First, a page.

Top 50: Chauncey Billups, no. 19
The definitive ranking of the NBA’s best players.
by Russ Bengtson
Fifty-one games. That’s the chance Chauncey Billups got with the Boston Celtics after being selected with the third overall pick of the 1997 NBA Draft. Larry Bird and Kevin McHale weren’t walking through that door, neither was Tim Duncan, and Rick Pitino was so caught up in what Billups wasn’t that he didn’t bother finding out what he was. By February of 1998, Billups was on his way to Toronto. The Raptors were even less patient, playing him for the final 29 games of the season before moving him to Denver that summer. Billups lasted all of 58 games with Denver, before they traded him to Orlando. Injured, he never played a single game for the Magic. That summer, he moved on once again, signing with Minnesota, where he stayed for two full seasons.
There’s a reason I started this piece by rehashing the past. Every top athlete—every top team, for that matter—manages to find motivation and insult even where there is none. You heard Michael Jordan’s Hall of Fame speech, right? Even the most innocuous of statements gets twisted into bulletin board material when run through every player’s built-in Michael Jordan Translator. “He’s a nice guy” is heard as “he lacks that killer instinct.” “He’s the best player of his generation” sounds like “he couldn’t carry Dolph Schayes’s jock.” Even a simple “hey, what’s up” becomes “YOU SUCK YOU SUCK YOU SUCK YOU SUCK.” Teams that win titles after 60-plus win seasons where they blow out opponents on a regular basis after appearing in everyone’s pre-season favorites claim that “no one believed in us.” With perfectly straight faces. They actually believe this stuff. It’s revisionist history as it happens.
Chauncey? He didn’t have to make shit up to get motivated. By the time he signed with the Detroit Pistons in the summer of 2002, he was a 25-year-old veteran of five teams, none of which would ever be mistaken for the ’96 Bulls. If he thought that no one believed in him, it was probably because he’s been traded or dropped five times before he turned 26. It was probably because hardly anyone did. His third-pick career was looking more like Dennis Hopson’s than Michael Jordan’s. And five years in, he’d played in all of six playoff games.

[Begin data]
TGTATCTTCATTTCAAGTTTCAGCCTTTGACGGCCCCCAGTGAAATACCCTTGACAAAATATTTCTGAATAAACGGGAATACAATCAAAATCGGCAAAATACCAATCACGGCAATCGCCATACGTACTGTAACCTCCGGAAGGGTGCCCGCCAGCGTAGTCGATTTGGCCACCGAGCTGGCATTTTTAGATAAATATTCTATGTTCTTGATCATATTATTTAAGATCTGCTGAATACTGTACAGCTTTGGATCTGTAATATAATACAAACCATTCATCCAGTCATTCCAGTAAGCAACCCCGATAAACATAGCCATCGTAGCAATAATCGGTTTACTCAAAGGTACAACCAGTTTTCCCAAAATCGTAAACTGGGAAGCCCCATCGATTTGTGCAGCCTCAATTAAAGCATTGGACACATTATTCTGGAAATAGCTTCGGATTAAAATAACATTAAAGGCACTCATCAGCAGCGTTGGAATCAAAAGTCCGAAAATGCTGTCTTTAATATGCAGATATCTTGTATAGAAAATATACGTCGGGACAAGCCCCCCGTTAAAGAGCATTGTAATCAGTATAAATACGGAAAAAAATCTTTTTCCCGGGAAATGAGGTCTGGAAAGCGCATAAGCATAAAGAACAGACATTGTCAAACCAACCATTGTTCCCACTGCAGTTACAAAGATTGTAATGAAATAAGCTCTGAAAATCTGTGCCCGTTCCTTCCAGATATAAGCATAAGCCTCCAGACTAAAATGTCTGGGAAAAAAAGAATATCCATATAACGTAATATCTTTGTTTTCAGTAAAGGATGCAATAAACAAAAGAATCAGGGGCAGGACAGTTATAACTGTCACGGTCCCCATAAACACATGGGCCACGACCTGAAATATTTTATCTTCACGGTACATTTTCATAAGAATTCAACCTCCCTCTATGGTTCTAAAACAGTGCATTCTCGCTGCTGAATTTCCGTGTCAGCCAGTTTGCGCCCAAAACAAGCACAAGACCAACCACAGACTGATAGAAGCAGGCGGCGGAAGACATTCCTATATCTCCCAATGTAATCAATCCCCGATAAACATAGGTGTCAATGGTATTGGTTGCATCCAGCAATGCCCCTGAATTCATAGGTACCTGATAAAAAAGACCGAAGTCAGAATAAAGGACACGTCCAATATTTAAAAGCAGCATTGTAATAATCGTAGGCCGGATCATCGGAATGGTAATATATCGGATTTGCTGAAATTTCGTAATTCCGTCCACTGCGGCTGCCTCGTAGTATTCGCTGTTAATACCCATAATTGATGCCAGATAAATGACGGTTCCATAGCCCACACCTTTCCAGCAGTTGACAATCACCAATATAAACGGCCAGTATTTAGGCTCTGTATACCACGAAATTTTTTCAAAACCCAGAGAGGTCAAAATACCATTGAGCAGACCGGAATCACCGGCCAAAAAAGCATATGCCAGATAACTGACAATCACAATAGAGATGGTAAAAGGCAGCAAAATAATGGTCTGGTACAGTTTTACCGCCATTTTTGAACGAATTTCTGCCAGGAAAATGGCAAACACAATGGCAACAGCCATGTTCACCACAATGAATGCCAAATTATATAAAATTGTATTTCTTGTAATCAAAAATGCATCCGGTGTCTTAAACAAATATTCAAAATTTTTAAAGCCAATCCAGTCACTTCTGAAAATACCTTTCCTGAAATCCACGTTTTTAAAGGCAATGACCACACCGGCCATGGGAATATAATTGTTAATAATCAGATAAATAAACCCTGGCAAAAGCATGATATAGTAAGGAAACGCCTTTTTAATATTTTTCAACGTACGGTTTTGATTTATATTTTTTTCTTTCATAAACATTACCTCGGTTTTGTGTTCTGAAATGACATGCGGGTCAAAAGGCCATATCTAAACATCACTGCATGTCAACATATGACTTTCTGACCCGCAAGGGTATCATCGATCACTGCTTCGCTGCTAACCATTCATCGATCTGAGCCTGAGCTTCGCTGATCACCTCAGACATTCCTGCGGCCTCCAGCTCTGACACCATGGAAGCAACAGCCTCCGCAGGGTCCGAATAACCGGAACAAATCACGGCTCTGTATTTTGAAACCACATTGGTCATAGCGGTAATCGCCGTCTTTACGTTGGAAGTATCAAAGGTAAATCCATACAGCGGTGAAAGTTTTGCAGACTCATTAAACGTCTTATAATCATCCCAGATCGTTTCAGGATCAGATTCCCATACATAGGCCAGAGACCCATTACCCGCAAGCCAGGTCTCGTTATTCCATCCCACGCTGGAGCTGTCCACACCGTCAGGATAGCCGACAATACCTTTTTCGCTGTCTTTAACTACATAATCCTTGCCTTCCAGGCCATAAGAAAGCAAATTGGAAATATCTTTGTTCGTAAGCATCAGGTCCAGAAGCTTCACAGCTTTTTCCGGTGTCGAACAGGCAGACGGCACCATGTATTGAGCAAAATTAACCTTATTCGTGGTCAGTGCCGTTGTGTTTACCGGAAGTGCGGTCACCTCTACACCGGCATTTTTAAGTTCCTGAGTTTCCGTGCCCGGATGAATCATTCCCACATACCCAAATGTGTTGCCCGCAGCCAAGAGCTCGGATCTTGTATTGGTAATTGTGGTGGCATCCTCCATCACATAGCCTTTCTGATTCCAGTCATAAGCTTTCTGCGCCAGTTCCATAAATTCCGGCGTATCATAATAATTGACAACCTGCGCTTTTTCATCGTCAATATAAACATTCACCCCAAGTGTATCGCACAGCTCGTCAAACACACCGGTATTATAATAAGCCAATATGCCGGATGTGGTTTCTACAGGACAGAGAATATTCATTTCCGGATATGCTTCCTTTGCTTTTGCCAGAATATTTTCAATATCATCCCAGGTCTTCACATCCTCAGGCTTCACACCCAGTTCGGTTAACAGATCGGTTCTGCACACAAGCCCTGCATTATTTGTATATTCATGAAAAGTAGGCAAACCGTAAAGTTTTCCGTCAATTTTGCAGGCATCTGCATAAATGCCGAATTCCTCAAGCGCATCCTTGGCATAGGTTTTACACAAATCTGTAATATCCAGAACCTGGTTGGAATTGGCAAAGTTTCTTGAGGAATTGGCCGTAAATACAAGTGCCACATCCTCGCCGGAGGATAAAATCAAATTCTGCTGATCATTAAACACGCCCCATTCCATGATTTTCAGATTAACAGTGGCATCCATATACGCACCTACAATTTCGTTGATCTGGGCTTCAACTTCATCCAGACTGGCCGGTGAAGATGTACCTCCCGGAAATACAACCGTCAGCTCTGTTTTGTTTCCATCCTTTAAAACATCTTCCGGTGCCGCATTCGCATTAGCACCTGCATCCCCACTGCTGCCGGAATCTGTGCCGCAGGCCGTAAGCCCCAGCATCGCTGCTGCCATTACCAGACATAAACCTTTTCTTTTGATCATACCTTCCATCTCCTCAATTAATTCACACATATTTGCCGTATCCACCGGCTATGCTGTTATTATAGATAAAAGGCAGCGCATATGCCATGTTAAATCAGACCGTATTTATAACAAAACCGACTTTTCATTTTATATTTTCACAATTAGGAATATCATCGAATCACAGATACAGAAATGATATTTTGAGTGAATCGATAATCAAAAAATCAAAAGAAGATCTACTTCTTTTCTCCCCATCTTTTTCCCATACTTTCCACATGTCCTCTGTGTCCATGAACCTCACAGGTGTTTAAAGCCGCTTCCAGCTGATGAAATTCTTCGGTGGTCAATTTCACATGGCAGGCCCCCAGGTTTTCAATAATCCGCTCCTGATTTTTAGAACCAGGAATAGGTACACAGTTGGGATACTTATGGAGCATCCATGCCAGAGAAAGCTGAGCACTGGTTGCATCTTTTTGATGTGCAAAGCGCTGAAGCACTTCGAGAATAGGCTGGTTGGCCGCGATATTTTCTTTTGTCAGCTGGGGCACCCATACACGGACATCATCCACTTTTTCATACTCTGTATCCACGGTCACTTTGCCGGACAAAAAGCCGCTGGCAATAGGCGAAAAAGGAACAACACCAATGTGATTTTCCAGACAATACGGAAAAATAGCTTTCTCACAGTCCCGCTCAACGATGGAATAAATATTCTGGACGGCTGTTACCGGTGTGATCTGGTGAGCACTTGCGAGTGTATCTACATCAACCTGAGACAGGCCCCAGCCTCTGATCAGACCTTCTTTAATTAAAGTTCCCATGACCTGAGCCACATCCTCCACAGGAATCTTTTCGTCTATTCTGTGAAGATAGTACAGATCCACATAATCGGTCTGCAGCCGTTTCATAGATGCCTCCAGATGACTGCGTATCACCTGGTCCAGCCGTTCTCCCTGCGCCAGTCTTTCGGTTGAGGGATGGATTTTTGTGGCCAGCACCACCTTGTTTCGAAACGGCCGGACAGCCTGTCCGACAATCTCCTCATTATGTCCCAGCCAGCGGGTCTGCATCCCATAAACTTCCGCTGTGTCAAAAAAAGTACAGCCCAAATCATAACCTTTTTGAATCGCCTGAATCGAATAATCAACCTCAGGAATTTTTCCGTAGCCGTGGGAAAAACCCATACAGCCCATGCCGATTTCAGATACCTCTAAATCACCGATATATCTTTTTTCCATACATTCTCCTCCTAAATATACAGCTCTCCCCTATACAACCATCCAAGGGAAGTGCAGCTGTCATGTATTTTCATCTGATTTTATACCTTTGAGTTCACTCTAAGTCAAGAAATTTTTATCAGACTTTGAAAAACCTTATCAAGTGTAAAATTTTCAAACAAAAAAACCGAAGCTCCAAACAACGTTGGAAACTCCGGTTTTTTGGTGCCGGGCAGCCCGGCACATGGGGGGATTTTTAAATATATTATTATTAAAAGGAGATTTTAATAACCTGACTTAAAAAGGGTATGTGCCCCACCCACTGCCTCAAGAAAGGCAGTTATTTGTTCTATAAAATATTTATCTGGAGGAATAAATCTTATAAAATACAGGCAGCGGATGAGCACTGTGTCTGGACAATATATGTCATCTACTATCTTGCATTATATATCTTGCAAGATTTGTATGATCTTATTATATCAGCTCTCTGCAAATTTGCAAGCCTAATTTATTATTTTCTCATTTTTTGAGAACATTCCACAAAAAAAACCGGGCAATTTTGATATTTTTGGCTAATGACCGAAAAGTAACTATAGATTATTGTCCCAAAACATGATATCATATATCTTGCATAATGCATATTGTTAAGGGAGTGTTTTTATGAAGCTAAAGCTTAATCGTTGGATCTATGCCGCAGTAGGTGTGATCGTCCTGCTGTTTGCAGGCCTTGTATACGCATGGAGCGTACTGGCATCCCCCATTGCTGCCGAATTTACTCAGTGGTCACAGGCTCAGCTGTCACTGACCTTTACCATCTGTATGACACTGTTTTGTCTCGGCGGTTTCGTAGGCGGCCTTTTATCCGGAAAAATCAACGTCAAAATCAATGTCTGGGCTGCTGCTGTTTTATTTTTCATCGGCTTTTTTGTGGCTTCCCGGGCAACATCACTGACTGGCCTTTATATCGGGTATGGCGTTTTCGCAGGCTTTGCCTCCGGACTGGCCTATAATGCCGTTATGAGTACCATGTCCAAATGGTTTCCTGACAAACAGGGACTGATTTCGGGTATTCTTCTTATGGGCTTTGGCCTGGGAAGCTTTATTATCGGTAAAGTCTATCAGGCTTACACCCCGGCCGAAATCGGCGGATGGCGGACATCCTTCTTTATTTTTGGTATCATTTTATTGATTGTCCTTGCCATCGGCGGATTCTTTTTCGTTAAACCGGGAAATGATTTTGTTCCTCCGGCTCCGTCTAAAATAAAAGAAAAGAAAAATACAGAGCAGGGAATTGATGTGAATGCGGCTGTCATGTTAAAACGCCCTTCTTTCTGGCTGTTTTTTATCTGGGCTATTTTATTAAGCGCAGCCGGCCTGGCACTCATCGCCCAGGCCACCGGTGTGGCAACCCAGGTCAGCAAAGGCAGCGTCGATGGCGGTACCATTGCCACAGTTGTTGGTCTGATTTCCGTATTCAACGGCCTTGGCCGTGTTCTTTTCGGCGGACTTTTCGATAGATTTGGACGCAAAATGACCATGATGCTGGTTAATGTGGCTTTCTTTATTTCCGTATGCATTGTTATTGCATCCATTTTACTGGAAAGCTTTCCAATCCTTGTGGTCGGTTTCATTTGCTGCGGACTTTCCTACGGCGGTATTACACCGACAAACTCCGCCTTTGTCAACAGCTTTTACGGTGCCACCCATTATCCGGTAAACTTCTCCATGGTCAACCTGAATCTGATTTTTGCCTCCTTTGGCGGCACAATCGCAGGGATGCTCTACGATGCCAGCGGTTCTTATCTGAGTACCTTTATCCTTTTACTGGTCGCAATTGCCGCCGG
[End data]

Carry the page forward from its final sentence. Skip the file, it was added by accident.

Since then? Billups has kept it 100, so to speak, playing roughly 18 more than the requisite 82 every year. Since 2003, he’s led his team to the Conference Finals every single postseason. That’s seven straight Final Fours, if you’re keeping track. At Louisville, Rick Pitino dreams of waitresses that kind of streak.
But you know all this, right? How the lottery pick no one wanted went on to lead the Pistons to the 2004 (like GM Joe Dumars, winning the Finals MVP). How, after being traded back to Denver two games into the 2008-09 season, he turned another franchise around, leading them to the Conference Finals. Billups is like BASF—he makes everything…better.
Still, how good is he really? Statistically speaking, Billups is downright nondescript. He’s never led the league in a single major category. Or a minor one. “Mr. Big Shot” has never shot 45 percent from the floor, and has only averaged more than eight assists per game once. He doesn’t have the speed of Derrick Rose, the vision of Jason Kidd, or the hardware of Steve Nash. And he turned 33 last week. One could not only make the argument that Billups’s best days weren’t all that great to begin with, but that they’re behind him. It might not be a great argument, but you could make it.
But do so at your peril. For while—statistically, at least—Billups may do nothing great, he does everything very, very well. At 6-3, 200 pounds, he can post you up. He defends. He shoots close to 40 percent from three, and 90 percent from the line. He’s not looking to shoot much, but will gladly take the shots that matter most. And when he’s on the floor, you don’t only get production from him, but from everyone else. When Dumars traded Billups, both to save money and make room for Rodney Stuckey, he traded a little part of every other player on the team as well. Without their leader, the Pistons spiraled downward, losing in the first round of the playoffs. Billups went back to the Conference Finals, and Allen Iverson—considered by many to be the superior player—went home. And, quite possibly, insane.
At his best, Chauncey Billups makes teams work. He does his part, and makes sure you do yours. And that’s why he’s here.
• Rankings are based solely on projected ’09-10 performance.
• Contributors to this list include: Jake Appleman, Brett Ballantini, Russ Bengtson, Toney Blare, Shannon Booher, Myles Brown, Franklyn Calle, Gregory Dole, Emry DowningHall, Jonathan Evans, Adam Fleischer, Jeff Fox, Sherman Johnson, Aaron Kaplowitz, John Krolik, Holly MacKenzie, Ryne Nelson, Chris O’Leary, Ben Osborne, Alan Paul, Susan Price, Sam Rubenstein, Khalid Salaam, Kye Stephenson, Adam Sweeney, Vincent Thomas, Tzvi Twersky, Justin Walsh, Joey Whelan, Eric Woodyard, and Nima Zarrabi.
• Want more of the SLAMonline Top 50? Check out the archive.